Saturday 29 May 2010

an open letter to David Walliams

David Walliams' fansite have linked to my previous post, describing it as 'horrible'. This is a quick reply.

Dear David,

I see that your fansite have linked to my parody of your Nationwide poster, where you and Matt are dressed as Emily and Florence, your transvestite characters. The wording of the poster has been changed to "We're doing the Black and White Minstrels next. How divine". Your fansite describes this as 'horrible'. I'm sorry that they should think so. I was trying to make a point.
I'd hoped that the connection was reasonably easy to make, but I realise that sometimes what I think is blindingly obvious, isn't so.

To me, the Black and White Minstrel Show was about members of the dominant culture appropriating and caricaturing the identity of members of another culture. And as I see it, that is what you are doing with your transvestite characters. The difference between the two instances is that the first one is no longer acceptable. And I believe it's only a matter of time before what you do is also more widely seen as past its sell-by date.

You might argue that no-one could relate your characters, Emily and Florence, to real people, as they are such extreme caricatures. Unfortunately, some folk apparently do just that.

I lead a quiet and pretty normal sort of life. But a few years ago, I was in the papers as a result of some nastiness that happened to me. The press coverage was pretty much as you would expect, when a transsexual woman is in the papers. And one of those papers (the Daily Star) used 'Little Britain' references to describe me. It wasn't the end of the world, but it was an annoyance. Your characters provided a model and a vocabulary for people (people who had never even met me) to treat me as a caricature. And where people treat other people as caricatures, they don't treat them as real people. And they may (and sometimes actually do) end up abusing them.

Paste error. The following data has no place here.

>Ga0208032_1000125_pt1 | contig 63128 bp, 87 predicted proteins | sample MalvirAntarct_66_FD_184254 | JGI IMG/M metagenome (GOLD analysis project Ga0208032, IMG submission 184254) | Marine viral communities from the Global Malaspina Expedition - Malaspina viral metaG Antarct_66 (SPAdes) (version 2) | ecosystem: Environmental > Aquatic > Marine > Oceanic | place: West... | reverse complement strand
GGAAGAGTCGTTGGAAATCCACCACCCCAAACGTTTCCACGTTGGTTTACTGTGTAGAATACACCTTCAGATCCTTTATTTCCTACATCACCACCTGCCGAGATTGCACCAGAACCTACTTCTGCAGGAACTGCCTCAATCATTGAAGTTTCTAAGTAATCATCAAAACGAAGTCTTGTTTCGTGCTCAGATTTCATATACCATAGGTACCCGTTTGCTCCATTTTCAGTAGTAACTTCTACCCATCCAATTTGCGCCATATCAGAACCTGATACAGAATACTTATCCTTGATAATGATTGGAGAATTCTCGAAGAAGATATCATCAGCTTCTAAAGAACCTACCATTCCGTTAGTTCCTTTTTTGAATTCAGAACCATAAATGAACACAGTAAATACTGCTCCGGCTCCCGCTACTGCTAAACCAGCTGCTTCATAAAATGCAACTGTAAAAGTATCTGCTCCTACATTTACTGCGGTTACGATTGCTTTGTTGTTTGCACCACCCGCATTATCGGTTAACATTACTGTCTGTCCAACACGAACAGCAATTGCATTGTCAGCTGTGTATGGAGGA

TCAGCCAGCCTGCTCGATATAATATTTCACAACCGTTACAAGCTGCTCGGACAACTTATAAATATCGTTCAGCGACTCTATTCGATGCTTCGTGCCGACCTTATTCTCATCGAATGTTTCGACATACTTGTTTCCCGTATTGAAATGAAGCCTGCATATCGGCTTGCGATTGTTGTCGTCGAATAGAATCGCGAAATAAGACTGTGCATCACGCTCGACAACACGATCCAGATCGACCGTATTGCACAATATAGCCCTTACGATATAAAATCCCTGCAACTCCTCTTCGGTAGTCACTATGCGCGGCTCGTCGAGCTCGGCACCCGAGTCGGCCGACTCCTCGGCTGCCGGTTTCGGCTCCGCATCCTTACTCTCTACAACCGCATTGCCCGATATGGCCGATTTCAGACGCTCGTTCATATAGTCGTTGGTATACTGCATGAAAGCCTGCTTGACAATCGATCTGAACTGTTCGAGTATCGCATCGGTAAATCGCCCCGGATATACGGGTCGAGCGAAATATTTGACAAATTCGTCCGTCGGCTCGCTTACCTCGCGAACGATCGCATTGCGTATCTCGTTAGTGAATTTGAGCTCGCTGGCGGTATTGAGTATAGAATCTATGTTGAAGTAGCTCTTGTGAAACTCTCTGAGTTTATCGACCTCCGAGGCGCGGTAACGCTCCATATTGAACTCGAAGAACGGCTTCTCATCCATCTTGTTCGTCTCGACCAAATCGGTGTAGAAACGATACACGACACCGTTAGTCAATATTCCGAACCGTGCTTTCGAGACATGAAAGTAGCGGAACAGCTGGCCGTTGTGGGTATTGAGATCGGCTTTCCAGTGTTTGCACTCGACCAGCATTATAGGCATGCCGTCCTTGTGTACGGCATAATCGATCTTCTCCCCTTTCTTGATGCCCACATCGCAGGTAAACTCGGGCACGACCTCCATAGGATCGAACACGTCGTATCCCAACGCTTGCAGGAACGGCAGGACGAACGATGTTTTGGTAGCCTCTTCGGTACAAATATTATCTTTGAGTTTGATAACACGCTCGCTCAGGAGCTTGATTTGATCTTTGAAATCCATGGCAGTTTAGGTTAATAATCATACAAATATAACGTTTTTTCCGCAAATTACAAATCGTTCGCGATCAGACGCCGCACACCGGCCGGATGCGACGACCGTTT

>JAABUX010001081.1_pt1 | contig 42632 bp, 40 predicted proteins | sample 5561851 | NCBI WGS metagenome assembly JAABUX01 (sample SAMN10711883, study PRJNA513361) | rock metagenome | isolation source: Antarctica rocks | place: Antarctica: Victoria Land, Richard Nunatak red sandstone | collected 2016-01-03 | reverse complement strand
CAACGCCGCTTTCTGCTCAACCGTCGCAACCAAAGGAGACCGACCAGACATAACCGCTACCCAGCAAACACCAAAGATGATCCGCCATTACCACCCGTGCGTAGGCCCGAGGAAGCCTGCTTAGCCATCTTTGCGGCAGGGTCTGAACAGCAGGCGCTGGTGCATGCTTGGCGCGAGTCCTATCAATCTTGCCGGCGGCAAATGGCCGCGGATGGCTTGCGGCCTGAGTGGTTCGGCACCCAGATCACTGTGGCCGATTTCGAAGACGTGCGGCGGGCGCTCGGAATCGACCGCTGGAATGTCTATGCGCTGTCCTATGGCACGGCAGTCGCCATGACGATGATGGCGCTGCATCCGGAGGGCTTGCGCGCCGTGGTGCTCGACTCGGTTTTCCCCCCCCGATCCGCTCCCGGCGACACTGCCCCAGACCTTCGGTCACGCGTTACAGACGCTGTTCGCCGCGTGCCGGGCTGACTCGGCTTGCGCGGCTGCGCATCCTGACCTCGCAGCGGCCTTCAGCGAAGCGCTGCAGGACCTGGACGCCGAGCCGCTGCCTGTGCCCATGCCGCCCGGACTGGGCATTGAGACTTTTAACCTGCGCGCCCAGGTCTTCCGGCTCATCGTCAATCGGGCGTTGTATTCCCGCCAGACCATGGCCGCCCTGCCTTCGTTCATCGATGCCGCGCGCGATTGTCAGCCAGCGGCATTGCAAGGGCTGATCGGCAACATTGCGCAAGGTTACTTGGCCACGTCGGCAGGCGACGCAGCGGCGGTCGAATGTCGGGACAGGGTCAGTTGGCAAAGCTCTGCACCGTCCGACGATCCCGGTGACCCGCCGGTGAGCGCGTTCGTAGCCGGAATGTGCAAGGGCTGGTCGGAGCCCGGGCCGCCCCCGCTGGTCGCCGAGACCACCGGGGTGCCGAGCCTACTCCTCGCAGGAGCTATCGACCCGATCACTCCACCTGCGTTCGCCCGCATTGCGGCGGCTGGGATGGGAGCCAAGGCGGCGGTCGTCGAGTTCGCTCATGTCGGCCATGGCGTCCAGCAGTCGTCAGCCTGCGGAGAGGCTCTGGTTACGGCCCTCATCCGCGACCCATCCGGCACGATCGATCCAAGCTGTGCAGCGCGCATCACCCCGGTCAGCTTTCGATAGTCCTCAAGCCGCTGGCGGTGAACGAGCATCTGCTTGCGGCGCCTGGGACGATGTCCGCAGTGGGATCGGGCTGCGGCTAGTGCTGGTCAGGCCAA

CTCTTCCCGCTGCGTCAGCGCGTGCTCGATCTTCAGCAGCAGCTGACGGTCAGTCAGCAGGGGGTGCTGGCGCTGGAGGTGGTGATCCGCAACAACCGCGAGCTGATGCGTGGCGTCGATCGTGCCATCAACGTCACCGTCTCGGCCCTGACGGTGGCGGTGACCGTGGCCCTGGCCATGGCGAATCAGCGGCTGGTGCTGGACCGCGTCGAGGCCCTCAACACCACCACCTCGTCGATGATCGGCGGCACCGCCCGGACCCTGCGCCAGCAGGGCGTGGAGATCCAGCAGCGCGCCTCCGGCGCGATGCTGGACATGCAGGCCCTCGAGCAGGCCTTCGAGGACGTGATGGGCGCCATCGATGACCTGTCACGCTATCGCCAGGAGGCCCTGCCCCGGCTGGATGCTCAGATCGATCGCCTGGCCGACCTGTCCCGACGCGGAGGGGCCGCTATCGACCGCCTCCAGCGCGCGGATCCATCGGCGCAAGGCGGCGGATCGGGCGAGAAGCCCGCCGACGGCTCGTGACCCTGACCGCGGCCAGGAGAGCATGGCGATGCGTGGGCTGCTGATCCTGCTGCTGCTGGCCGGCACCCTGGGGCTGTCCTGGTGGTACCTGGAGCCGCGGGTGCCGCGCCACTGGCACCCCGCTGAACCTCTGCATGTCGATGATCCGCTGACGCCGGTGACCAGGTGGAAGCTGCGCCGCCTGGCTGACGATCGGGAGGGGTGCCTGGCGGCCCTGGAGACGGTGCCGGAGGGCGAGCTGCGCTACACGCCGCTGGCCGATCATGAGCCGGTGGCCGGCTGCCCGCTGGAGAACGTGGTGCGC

It is claimed that you've "spoken out for the trans community for years". I'm afraid I don't know what it is that you've said; and I admit that I haven't read your book. But I do know that the trans community has within it some articulate voices, more and more of which are beginning to find platforms. When I speak, it is only for myself; I do not pretend to speak for a community. But I am sincere when I say that I do wish you would give up on Emily and Florence. I think the world (my world anyway) would be a little better for it.